What Google’s latest move on Entrust certificates means for Chrome users

When users visit websites that use an Entrust certificate, they’ll get security warnings indicating that the site is not secure
What Google’s latest move on Entrust certificates means for Chrome users
Google's decision only impacts Chrome users, but could benefit everyone

Last week Google announced that its Chrome browser will no longer trust TLS certificates from Entrust starting November 1, 2024.

Google’s decision, it argued, was due to “a pattern of concerning behaviors by Entrust”. Entrust is among the world’s largest digital certificate providers, with customers all over the world.

According to security company AppViewX, Google’s decision will impact a large number of websites. It believes 21 percent of Fortune 1000 companies use certificates from Entrust. Many of these, like banks and ecommerce portals, serve individuals.

Post the deadline, websites that still depend on Entrust “will be marked as distrusted in Google Chrome”, explains Murali Palanisamy, chief solutions officer at AppViewX.

“This poor web experience will not allow the individual to interact, communicate or conduct business with the company,” says Palanisamy. This, he says, will negatively impact its reputation and lead to potential customer churn and revenue loss.

How will it affect users?

Morey Haber, chief security advisor, BeyondTrust, believes Google’s decision on Entrust “marks a significant shift in trusted Internet security”.

He says it’ll impact both individuals, machine to machine automation, and their web experiences. When users visit websites that use an Entrust certificate, they’ll get security warnings indicating that the site is not secure.

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“These warnings are not mere annoyances; they serve as crucial indicators that the connection or website might be compromised,” explains Morey. He says these warnings urge users to proceed with caution or avoid the site altogether. He believes that in many corporate environments, users may be blocked all together from proceeding based on their internet policy.

“This can lead to confusion, frustration, lost productivity, etc. especially for those who do not fully understand the technical nuances behind this dispute,” says Haber.

Alexey Lukatsky, managing director, Positive Technologies, argues that while the situation is unpleasant its impact will be limited. “First of all, it will only affect users of Google Chrome,” explains Lukatsky. “Users of Firefox, Safari and Edge, unless their manufacturers take the same decision, will not even notice anything.”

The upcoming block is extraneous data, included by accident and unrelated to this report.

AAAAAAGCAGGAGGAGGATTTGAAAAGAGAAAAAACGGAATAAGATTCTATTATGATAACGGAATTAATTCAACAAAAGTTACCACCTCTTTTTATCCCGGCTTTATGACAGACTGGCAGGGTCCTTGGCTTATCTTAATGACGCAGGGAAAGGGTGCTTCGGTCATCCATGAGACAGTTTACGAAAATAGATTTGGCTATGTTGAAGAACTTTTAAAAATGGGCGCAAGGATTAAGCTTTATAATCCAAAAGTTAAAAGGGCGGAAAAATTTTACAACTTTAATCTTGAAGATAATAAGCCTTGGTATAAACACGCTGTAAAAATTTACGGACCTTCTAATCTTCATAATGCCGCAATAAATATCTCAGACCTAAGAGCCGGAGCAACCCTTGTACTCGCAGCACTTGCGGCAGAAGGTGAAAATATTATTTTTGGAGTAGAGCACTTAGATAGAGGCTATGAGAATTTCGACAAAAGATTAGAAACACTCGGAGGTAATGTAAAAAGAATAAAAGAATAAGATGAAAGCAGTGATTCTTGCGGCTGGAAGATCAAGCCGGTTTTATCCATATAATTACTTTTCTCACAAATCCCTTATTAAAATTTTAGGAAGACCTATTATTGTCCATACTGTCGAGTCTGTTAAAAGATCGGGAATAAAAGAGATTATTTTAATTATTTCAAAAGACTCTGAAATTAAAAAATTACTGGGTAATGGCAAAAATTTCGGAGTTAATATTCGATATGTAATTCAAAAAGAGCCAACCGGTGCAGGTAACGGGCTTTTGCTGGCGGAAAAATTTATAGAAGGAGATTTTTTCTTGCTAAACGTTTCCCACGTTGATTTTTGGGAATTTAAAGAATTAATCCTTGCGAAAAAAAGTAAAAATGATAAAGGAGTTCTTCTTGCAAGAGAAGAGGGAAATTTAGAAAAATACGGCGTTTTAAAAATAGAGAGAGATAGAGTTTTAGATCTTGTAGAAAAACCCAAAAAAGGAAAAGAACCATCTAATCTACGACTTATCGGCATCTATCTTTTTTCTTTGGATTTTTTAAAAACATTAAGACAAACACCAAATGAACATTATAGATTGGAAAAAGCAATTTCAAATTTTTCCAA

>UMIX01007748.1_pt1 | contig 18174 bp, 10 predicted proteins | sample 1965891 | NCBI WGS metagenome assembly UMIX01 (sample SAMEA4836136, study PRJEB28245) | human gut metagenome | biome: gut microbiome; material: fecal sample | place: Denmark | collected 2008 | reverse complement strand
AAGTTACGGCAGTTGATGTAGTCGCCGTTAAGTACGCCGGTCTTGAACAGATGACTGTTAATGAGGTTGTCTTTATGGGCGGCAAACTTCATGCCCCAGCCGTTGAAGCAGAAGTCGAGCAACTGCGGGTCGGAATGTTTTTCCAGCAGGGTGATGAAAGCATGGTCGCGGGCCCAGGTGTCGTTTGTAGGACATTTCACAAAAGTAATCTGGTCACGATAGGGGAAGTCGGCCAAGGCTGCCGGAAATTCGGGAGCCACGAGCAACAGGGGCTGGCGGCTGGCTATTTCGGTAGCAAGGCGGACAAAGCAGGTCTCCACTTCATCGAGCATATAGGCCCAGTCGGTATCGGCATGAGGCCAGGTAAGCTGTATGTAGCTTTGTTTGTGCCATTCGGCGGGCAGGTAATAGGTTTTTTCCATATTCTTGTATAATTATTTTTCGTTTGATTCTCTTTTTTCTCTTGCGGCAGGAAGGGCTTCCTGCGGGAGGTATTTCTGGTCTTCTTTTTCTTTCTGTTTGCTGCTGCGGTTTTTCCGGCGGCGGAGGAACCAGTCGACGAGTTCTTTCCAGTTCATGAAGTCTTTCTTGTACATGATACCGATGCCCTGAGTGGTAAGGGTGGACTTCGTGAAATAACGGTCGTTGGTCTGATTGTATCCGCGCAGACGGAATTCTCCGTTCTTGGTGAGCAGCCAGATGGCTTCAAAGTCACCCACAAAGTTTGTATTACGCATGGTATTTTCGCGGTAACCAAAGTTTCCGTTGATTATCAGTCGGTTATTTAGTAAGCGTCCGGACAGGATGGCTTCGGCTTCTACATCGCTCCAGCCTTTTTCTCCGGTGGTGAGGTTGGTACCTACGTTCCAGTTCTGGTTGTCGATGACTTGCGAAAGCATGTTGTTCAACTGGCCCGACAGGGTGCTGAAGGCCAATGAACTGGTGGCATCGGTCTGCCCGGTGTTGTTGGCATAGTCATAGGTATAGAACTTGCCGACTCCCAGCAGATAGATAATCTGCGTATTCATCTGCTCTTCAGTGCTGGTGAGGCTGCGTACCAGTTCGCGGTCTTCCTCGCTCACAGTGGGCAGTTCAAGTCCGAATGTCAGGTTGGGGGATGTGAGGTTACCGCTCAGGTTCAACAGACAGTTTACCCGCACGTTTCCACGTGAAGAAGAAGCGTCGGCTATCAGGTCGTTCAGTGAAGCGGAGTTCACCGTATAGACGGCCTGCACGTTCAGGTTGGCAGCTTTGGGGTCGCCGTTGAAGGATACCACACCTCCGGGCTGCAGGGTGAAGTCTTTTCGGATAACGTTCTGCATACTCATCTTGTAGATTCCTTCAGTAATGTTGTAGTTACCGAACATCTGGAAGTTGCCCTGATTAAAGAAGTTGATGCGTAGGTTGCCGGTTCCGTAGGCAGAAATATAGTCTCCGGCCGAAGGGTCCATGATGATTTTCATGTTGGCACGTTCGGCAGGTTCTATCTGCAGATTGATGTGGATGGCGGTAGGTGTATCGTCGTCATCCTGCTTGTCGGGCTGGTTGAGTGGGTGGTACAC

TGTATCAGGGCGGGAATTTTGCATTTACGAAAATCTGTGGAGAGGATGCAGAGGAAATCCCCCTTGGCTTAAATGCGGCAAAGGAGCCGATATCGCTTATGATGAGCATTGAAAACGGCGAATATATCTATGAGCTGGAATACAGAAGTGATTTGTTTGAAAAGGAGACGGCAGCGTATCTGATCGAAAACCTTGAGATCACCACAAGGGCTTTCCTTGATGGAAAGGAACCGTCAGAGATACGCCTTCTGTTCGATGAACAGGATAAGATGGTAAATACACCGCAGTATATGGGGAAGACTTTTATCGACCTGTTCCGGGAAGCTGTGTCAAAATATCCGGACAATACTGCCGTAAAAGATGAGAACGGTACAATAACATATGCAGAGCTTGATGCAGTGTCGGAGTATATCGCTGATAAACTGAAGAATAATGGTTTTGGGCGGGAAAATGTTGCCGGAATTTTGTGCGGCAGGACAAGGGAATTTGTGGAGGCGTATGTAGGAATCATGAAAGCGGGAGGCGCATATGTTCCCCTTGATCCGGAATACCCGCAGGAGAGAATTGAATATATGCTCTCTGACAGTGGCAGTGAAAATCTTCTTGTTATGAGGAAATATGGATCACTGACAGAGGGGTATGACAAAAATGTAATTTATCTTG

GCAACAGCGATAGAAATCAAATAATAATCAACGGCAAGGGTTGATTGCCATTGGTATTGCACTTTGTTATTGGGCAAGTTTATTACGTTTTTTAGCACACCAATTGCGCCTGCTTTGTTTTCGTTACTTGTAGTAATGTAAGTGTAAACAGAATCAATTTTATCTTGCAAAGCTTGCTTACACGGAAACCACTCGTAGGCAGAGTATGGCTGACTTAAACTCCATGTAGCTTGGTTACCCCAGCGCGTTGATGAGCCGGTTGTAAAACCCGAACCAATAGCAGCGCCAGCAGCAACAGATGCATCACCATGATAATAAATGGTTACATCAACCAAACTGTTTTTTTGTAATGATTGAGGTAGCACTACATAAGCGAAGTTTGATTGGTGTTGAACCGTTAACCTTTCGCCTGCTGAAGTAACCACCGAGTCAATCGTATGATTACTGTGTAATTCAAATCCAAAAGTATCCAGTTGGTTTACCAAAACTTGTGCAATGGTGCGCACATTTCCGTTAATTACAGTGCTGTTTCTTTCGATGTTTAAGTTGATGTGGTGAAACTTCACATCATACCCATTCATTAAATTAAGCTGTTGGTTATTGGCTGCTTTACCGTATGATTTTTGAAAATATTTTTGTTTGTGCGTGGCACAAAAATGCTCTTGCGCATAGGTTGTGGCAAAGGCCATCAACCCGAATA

He says that even Chrome users can ignore these warnings and continue to the site. However, this isn’t something he recommends.

“It can be assumed that users will not visit these sites as often unless the owners switch their Entrust certificate to another service provider, which would be a preferable option for the site owners,” says Lukatsky.

It’s actually a good thing

Haber argues that while the news might seem negative, the enforcement and removal of Entrust could lead to positive results.

“This move underscores the risks and repercussions of allegedly not maintaining the highest standards in certificate issuance and management and ensuring the integrity and security of online communications between every and all public websites,” reasons Haber.

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He believes Google’s decision is a proactive step towards fortifying the security of the Internet. “It highlights the critical role of robust certificate management in safeguarding user data and maintaining the integrity of online interactions.”

At first,  it’ll be a challenge for Chrome users to access some websites. Ultimately though, Morey believes it’ll enhance security and trust in the web if the presented facts are accurate. “Google is technically enhancing the overall security of the Internet.”

In a blog, Todd Wilkinson, president and CEO of Entrust, said that the company is disappointed by Google’s decision.

Although he argues that Google got its facts wrong, he laid out the changes they’ll be making going forward. “We understand what led us here. We are committed to improvement,” said Wilkinson.

That might sound like an admission of guilt, but Morey believes the Google-Entrust saga is just getting started.

“It is, however, to be seen if this step is legal,” says Morey.

He argues that Google’s decision could potentially do significant financial and reputational damage to Entrust. This leads him to speculate that lawsuits between the two will soon make headlines.

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